Crime scene investigation involves protocols regarding taking photographs, collecting evidence and interviewing on-site witnesses. As DNA evidence becomes increasingly valuable in solving crimes, so does the need for stricter crime scene procedures that help protect DNA evidence from cross-contamination. Since the first person on the scene is often just an average citizen, it is important that the general public understand enough about DNA evidence to avoid contaminating the scene.
First step: Addressing Misinformation
Television shows featuring police officers, detectives, and crime scene investigators have been popular for a very long time. As fiction, they are entertaining and sometimes can be informative at the same time. Unfortunately, they can also give a false impression of what is and is not okay at a crime scene.
Consider the following example:
An investigator on a television show is at the scene of a crime. He is speaking with another investigator and leans back against a table, places his bare hand on the surface for support. In another room, a female detective runs her hand through her long brown locks and looks exasperated. Then she bends down over a victim, her hair nearly brushing the body. Her nose itches and she rubs it with a gloved hand.
I am sure most people can easily guess the mistakes made in that example. Properly trained investigators don’t touch anything at a crime-scene bare handed unless an emergency situation arises and there isn’t time to don gloves (for example, if a large lamp is about to fall on someone’s head). Investigators with long hair should keep it up, or wear a head covering. By touching her hair and her nose, the investigator has transferred her own DNA onto her gloves.
Taking precautions against contaminating DNA at the scene with outside DNA is very important. Little is at stake when actors in TV shows make these errors, but in real life, these kinds of errors can cause a lot of headaches back at the forensics lab, and can cost a lot of time, money, and even a case.
In some situations, investigators will wear Tyvek suits-disposable full body protective suits– which help to protect the scene from investigators’ DNA and protect the investigator from biological hazards. You won’t often see the star of a show in one of these– I agree that no one looks sexy in a Tyvek suit. Furthermore, real Tyvek suits are incredibly hot. They don’t look like they would be, but they are. In many crime scenes, however, protective clothing is necessary.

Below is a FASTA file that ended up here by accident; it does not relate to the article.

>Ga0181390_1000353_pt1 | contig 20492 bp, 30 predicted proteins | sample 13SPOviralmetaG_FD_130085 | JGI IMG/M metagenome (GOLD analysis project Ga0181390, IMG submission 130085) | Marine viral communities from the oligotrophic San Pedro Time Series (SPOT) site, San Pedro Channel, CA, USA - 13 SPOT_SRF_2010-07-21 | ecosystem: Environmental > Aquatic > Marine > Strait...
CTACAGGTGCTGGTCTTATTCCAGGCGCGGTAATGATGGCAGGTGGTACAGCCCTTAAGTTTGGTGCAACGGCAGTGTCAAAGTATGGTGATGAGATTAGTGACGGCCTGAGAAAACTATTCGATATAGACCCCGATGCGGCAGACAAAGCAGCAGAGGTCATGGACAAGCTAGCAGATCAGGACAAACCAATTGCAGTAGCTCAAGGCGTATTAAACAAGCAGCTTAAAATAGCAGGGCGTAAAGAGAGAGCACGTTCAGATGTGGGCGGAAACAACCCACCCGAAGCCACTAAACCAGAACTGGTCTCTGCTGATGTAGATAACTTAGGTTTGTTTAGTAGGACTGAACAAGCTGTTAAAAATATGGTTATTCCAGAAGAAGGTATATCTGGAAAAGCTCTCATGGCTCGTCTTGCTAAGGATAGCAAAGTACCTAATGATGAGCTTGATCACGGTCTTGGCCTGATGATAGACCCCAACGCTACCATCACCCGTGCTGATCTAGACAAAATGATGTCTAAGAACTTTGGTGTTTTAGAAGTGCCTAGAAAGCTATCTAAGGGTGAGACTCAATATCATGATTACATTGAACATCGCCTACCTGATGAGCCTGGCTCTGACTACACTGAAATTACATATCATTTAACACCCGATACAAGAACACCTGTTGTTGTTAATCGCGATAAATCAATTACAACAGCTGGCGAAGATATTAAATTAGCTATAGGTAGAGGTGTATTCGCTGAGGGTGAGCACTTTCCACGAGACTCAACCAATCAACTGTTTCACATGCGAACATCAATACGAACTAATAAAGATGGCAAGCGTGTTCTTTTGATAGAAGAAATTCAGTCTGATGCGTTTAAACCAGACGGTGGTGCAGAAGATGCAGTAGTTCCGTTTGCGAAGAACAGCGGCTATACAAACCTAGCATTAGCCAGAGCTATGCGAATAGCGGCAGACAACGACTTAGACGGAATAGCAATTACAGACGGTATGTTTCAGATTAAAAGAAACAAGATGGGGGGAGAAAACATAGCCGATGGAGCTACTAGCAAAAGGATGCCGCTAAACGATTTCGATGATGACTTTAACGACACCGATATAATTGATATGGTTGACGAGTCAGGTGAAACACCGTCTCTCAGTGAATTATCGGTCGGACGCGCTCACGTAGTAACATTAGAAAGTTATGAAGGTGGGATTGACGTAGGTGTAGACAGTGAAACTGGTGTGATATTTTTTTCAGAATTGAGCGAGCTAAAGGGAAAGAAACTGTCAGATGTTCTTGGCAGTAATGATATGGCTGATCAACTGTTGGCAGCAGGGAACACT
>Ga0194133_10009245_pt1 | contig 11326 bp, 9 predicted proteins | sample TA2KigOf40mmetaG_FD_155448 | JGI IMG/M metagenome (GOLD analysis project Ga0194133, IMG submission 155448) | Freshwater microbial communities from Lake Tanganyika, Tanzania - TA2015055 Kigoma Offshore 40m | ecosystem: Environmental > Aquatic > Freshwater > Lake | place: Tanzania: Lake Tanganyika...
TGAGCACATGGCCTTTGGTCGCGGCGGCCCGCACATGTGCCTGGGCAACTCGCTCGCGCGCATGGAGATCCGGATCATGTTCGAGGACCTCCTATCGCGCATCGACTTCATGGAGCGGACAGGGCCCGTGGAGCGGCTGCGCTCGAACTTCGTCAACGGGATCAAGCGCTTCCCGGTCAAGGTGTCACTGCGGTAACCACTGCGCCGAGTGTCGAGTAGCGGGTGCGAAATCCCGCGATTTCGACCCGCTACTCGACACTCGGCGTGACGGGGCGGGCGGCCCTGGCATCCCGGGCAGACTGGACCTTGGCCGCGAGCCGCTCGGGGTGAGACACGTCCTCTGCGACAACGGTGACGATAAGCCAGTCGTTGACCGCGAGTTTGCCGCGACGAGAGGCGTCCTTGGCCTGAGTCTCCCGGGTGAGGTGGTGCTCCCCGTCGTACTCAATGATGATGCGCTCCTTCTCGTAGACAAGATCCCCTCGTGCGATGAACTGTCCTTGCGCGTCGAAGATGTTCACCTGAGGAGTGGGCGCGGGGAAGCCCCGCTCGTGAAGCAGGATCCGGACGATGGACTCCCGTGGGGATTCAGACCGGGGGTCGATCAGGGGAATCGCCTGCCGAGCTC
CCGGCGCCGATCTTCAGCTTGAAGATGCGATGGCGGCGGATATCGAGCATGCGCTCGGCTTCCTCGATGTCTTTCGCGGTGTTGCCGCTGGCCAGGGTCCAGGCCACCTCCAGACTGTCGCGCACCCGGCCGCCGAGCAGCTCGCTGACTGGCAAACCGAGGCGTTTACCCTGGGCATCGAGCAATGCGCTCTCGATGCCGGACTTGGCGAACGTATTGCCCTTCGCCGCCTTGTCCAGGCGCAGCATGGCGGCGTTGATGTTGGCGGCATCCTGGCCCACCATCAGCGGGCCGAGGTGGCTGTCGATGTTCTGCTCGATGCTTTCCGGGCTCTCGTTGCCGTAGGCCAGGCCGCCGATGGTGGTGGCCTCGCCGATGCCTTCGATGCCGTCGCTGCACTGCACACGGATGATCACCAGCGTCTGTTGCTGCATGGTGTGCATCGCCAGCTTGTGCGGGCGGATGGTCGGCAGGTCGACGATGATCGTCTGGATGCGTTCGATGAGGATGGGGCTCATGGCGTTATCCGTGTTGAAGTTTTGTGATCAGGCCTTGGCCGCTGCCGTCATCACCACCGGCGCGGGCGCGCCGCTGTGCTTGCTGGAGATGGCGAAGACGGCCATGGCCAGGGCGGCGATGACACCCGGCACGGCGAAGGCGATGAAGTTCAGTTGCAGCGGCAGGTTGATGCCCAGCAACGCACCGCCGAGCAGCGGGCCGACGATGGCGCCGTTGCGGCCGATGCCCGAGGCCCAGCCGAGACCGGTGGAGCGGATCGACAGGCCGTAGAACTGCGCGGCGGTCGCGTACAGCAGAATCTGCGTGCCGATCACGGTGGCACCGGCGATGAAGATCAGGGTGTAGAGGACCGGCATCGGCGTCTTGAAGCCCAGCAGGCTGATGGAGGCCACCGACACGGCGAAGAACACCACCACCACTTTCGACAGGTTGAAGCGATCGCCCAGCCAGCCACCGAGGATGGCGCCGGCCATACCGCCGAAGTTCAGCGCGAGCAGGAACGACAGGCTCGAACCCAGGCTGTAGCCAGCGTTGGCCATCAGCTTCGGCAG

Objects at the scene and sources of DNA.
DNA evidence can be retrieved from many objects at a scene. These objects can include (but are not limited to), a weapon, flooring, bedding, laundry, telephones, remote controls, and counter tops. Sources include (but are not limited to) sweat, dandruff, mucus, saliva, semen, blood and hair. DNA evidence is often not visible to the naked eye. A telephone may, for instance, yield DNA evidence such as sweat, saliva, or other sources. Everyone knows that doorknobs can yield fingerprints, but they can also hold DNA evidence in the form of sweat or other sources. There are many objects at a scene that you might not assume hold any DNA evidence. There is usually no way for you to know, and so the best thing to do is avoid touching anything. Avoid sneezing or coughing as well, if you can.
What to Remember:
The chance that you will happen upon a crime scene may be slim, but in case you do there are things you should always remember.
1. Don’t touch or move anything if you can safely avoid doing so.
2. Make sure you are not in harm’s way.
3. Call emergency services immediately.
The same is advised if you are a victim of burglary. Avoid moving anything or touching anything and call 911 as soon as you can. If you have your cell phone with you, or are able to safely call from a phone in another house or business, do so in order to avoid contaminating DNA that might exist on the crime scene phone.
If you have moved anything or touched anything at the scene, be sure to let responding officers know.
DNA evidence is an incredibly valuable tool for catching criminals and, in many cases, for identifying victims. As technology improves (and DNA is analyzed more quickly), and existing technology is implemented in more regions across the nation, DNA evidence will play an even bigger role. By understanding how to avoid contaminating a crime scene, citizens can help, rather than hinder, a criminal investigation.
Note: Free on-line courses are available at DNA.gov as part of the President’s DNA Initiative. Courses are geared towards Law enforcement, Officers of The Court, and DNA Analysts. DNA.gov is a wonderfully informative site and I recommend that site for anyone interested in learning more about crime scene investigation and DNA. I’ve listed the link in the resources section of this article.